Exclusive: The split over Livingstone on Labour’s top disciplinary body

A Labour councillor and member of the party disciplinary body which this week refused to expel Ken Livingstone has criticised his colleagues for allowing the former London mayor to get away with a “slap on the wrist”.

Peter Mason, a member of the 11-strong national constitutional committee (NCC), used a LabourList article to speak out over claims that one of the three panellists who decided Livingstone’s fate had made up his mind before hearing the case.

Mason, who was not part of the group which dealt with the case, today highlights newspaper allegations that one of the three members had a bias against expelling Livingstone over his comments on Hitler and Zionism.

“Reports in the press this week that some NCC panel members went into his hearing with their minds already made up to save him are deeply troubling and risk undermining the integrity of the process, the committee and the party,” he writes.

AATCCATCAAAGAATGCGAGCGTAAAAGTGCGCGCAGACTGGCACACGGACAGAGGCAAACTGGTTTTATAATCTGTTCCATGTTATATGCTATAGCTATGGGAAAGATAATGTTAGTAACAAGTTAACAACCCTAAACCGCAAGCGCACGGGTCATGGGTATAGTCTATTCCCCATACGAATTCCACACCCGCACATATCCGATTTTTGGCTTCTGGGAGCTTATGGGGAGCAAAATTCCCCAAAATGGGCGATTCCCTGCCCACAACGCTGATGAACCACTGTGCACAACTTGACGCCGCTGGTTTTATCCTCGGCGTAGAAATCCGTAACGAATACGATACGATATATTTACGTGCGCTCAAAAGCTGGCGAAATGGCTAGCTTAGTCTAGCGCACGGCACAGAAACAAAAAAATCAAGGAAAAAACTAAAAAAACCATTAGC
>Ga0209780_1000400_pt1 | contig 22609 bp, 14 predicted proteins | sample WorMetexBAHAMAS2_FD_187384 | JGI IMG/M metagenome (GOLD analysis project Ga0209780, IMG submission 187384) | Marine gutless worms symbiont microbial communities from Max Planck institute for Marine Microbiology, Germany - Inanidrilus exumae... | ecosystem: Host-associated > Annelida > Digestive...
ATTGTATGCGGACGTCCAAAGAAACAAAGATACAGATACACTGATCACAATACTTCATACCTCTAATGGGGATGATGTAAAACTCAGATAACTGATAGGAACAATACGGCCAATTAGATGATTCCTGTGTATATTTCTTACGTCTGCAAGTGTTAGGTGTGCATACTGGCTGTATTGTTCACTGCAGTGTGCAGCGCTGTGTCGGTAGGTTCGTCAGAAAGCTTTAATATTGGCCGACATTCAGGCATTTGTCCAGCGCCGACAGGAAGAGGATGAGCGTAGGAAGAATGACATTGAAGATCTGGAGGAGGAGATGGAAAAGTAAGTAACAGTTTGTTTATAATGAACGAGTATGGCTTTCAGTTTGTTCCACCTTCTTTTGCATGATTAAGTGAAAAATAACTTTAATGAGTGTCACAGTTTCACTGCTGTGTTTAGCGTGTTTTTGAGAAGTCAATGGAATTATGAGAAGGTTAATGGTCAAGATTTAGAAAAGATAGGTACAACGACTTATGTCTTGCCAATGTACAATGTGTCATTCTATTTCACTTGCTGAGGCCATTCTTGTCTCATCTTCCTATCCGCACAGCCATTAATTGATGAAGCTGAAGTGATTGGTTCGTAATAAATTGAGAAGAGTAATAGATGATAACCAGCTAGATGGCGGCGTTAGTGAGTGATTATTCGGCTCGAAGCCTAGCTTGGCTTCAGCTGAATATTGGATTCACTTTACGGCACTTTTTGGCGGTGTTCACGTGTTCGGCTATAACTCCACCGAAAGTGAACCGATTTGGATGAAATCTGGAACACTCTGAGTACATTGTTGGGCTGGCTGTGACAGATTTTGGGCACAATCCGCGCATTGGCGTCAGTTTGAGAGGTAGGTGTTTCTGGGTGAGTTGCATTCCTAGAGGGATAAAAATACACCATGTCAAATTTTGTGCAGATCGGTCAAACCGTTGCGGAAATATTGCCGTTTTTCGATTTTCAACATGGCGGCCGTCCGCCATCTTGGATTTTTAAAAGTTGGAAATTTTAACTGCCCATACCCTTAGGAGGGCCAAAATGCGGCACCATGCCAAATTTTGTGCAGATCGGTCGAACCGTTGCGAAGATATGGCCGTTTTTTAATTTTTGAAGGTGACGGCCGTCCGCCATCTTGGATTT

“The allegation continues that in deciding on his punishment, the vital principle of proportionality under which the NCC operates was abandoned.

“Livingstone was found to have brought the party into disrepute on all counts. Expulsion would have been on the table as an option… A slap on the wrist is in not a proportionate punishment.”

Mason is thought to be referring to Russell Cartwright, a member of the left-wing Campaign for Labour Party Democracy, and member of staff to Kelvin Hopkins, the Luton North MP.

The other members who served on the panel were Brenda Warrington, a Tameside councillor, and Rose Burley, a Walsall councillor.

Burley is thought to have called for Livingstone to be expelled while Warrington is believed to have been persuaded that punishment of the ex-MP should be limited to a further suspension.

Cartwright did not respond to requests for comment. The Labour Party declined to comment.

Mason is a councillor in Ealing in London and was elected to the NCC last year. He is also national secretary of the Jewish Labour Movement.

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